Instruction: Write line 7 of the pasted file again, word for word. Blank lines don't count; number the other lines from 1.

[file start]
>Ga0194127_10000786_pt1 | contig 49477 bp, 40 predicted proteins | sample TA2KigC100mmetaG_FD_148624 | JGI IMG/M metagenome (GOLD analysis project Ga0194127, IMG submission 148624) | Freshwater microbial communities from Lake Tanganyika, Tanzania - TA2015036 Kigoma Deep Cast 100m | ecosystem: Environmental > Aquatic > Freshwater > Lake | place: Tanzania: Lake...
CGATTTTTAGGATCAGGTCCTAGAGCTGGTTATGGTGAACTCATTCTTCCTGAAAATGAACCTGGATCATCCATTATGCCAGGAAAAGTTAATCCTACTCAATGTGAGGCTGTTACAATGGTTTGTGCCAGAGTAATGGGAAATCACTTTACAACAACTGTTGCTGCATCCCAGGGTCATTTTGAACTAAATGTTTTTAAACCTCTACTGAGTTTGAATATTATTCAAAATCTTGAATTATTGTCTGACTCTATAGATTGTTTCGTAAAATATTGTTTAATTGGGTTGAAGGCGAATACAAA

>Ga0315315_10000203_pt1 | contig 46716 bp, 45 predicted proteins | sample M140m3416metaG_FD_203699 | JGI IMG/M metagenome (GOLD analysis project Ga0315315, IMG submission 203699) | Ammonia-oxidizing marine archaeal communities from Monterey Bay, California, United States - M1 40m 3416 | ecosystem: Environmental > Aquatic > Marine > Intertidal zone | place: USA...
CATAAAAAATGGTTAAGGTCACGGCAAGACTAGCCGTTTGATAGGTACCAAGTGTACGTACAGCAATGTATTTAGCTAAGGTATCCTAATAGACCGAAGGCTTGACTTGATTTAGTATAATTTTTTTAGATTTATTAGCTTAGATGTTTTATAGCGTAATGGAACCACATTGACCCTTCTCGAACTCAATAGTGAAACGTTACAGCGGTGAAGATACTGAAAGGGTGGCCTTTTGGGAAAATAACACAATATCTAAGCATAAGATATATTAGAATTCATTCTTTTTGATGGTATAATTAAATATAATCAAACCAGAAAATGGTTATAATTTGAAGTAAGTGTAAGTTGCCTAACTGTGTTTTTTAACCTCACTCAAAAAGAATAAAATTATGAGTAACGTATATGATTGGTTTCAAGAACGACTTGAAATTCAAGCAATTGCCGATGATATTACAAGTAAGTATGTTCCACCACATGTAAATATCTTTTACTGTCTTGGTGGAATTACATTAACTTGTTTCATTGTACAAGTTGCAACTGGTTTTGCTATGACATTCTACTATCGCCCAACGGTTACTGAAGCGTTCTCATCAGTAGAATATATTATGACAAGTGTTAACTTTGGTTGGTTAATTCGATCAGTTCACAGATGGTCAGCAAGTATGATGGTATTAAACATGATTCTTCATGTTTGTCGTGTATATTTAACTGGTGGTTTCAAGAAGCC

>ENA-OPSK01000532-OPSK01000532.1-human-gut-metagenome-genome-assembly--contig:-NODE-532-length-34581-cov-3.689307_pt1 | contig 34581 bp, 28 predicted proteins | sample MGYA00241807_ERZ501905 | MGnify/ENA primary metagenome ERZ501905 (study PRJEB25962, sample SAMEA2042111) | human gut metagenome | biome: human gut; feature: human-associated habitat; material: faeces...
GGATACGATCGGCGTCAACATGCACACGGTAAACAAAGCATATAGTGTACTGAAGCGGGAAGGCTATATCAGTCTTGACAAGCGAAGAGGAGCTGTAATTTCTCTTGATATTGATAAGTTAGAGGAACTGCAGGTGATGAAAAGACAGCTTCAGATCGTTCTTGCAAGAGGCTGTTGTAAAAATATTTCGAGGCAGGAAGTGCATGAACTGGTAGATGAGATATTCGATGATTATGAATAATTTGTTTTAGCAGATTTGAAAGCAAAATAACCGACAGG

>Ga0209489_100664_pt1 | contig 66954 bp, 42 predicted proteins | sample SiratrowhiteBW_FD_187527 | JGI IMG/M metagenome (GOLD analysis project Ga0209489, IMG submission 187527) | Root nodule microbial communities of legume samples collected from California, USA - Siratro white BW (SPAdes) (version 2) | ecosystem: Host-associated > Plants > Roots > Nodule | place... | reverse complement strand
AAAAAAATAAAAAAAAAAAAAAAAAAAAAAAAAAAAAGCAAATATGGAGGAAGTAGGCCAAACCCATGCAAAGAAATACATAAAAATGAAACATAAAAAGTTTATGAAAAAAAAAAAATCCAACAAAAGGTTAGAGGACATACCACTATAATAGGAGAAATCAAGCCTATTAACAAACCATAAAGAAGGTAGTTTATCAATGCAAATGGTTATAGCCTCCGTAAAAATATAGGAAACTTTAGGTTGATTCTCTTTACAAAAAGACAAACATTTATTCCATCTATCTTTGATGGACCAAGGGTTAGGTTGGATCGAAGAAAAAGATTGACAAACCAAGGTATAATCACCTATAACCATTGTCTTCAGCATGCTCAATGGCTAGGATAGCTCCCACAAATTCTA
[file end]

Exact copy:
>Ga0209489_100664_pt1 | contig 66954 bp, 42 predicted proteins | sample SiratrowhiteBW_FD_187527 | JGI IMG/M metagenome (GOLD analysis project Ga0209489, IMG submission 187527) | Root nodule microbial communities of legume samples collected from California, USA - Siratro white BW (SPAdes) (version 2) | ecosystem: Host-associated > Plants > Roots > Nodule | place... | reverse complement strand